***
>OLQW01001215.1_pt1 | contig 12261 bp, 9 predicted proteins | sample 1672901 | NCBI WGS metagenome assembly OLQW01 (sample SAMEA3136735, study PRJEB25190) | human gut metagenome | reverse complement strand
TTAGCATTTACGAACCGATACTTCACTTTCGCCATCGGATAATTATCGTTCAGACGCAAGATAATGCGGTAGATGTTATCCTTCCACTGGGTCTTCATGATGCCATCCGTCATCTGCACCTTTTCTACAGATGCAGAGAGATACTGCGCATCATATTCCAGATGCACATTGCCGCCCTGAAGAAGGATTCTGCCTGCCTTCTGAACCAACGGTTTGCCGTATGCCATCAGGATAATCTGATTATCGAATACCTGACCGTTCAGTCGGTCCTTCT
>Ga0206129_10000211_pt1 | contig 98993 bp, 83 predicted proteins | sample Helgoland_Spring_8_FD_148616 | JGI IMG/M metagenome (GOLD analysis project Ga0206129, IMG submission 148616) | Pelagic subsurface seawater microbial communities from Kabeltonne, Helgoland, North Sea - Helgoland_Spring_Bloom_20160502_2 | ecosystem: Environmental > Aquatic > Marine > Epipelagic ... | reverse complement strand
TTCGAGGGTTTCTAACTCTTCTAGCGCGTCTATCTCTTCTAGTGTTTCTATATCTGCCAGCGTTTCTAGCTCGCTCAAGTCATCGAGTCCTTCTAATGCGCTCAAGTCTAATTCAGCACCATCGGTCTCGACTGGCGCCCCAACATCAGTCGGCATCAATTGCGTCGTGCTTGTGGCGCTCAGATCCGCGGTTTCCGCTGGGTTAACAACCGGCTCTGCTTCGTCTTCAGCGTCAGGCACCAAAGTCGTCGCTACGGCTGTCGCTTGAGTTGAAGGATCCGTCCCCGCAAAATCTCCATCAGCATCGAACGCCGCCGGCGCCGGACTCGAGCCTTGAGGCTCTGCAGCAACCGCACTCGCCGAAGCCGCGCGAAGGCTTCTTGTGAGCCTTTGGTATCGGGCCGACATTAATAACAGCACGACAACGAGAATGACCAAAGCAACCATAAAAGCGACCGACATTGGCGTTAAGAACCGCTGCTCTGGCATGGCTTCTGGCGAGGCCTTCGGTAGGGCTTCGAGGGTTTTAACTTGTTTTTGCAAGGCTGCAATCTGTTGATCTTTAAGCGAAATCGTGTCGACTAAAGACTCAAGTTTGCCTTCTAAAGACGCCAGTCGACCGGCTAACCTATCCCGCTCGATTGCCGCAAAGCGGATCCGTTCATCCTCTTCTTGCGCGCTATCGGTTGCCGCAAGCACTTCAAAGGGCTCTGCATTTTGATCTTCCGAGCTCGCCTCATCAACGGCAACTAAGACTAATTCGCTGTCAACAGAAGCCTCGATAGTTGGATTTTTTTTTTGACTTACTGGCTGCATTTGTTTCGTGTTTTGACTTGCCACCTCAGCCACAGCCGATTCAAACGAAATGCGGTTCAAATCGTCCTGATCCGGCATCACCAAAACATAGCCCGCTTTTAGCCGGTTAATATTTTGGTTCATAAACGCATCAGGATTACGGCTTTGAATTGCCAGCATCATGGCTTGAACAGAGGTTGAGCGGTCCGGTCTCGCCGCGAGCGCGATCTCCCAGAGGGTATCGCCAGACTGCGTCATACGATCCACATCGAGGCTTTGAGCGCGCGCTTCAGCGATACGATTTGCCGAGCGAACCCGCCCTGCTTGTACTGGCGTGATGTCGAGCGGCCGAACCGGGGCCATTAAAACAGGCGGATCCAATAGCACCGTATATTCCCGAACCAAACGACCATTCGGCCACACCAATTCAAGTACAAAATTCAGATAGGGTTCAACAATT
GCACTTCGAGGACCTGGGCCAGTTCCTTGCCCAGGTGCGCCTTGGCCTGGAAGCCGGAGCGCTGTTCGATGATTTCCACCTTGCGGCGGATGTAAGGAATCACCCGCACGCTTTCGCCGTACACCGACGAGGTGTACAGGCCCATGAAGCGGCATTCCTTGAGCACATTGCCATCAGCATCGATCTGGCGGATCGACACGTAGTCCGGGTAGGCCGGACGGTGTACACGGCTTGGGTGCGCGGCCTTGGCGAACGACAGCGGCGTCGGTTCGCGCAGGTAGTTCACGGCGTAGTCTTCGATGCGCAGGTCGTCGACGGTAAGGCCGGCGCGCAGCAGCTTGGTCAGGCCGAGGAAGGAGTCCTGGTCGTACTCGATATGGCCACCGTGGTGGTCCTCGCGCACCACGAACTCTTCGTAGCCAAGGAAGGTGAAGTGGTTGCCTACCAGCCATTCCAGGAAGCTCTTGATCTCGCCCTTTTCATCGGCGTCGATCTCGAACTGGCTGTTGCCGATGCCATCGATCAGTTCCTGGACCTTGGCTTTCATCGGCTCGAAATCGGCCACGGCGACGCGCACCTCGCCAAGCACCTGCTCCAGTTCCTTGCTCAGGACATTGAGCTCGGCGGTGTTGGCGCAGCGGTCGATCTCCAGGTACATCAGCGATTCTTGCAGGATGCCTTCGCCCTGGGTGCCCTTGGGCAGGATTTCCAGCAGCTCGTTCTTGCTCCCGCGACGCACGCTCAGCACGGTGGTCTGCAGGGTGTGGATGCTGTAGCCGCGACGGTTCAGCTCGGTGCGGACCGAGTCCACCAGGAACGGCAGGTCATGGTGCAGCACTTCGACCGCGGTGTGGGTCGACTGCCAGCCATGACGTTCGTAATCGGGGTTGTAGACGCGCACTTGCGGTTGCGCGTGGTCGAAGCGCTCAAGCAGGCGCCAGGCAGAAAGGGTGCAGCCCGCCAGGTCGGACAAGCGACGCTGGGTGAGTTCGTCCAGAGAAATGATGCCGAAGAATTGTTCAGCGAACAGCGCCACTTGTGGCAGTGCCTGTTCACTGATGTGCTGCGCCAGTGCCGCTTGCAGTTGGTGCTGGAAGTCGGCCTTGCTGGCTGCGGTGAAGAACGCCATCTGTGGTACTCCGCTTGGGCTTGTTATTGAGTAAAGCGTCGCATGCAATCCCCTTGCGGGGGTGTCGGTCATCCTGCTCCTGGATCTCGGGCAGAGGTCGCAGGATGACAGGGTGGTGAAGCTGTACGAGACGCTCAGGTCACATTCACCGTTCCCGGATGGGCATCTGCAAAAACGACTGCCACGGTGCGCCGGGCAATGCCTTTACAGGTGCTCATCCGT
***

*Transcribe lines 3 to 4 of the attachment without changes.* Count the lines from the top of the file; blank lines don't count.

>Ga0206129_10000211_pt1 | contig 98993 bp, 83 predicted proteins | sample Helgoland_Spring_8_FD_148616 | JGI IMG/M metagenome (GOLD analysis project Ga0206129, IMG submission 148616) | Pelagic subsurface seawater microbial communities from Kabeltonne, Helgoland, North Sea - Helgoland_Spring_Bloom_20160502_2 | ecosystem: Environmental > Aquatic > Marine > Epipelagic ... | reverse complement strand
TTCGAGGGTTTCTAACTCTTCTAGCGCGTCTATCTCTTCTAGTGTTTCTATATCTGCCAGCGTTTCTAGCTCGCTCAAGTCATCGAGTCCTTCTAATGCGCTCAAGTCTAATTCAGCACCATCGGTCTCGACTGGCGCCCCAACATCAGTCGGCATCAATTGCGTCGTGCTTGTGGCGCTCAGATCCGCGGTTTCCGCTGGGTTAACAACCGGCTCTGCTTCGTCTTCAGCGTCAGGCACCAAAGTCGTCGCTACGGCTGTCGCTTGAGTTGAAGGATCCGTCCCCGCAAAATCTCCATCAGCATCGAACGCCGCCGGCGCCGGACTCGAGCCTTGAGGCTCTGCAGCAACCGCACTCGCCGAAGCCGCGCGAAGGCTTCTTGTGAGCCTTTGGTATCGGGCCGACATTAATAACAGCACGACAACGAGAATGACCAAAGCAACCATAAAAGCGACCGACATTGGCGTTAAGAACCGCTGCTCTGGCATGGCTTCTGGCGAGGCCTTCGGTAGGGCTTCGAGGGTTTTAACTTGTTTTTGCAAGGCTGCAATCTGTTGATCTTTAAGCGAAATCGTGTCGACTAAAGACTCAAGTTTGCCTTCTAAAGACGCCAGTCGACCGGCTAACCTATCCCGCTCGATTGCCGCAAAGCGGATCCGTTCATCCTCTTCTTGCGCGCTATCGGTTGCCGCAAGCACTTCAAAGGGCTCTGCATTTTGATCTTCCGAGCTCGCCTCATCAACGGCAACTAAGACTAATTCGCTGTCAACAGAAGCCTCGATAGTTGGATTTTTTTTTTGACTTACTGGCTGCATTTGTTTCGTGTTTTGACTTGCCACCTCAGCCACAGCCGATTCAAACGAAATGCGGTTCAAATCGTCCTGATCCGGCATCACCAAAACATAGCCCGCTTTTAGCCGGTTAATATTTTGGTTCATAAACGCATCAGGATTACGGCTTTGAATTGCCAGCATCATGGCTTGAACAGAGGTTGAGCGGTCCGGTCTCGCCGCGAGCGCGATCTCCCAGAGGGTATCGCCAGACTGCGTCATACGATCCACATCGAGGCTTTGAGCGCGCGCTTCAGCGATACGATTTGCCGAGCGAACCCGCCCTGCTTGTACTGGCGTGATGTCGAGCGGCCGAACCGGGGCCATTAAAACAGGCGGATCCAATAGCACCGTATATTCCCGAACCAAACGACCATTCGGCCACACCAATTCAAGTACAAAATTCAGATAGGGTTCAACAATT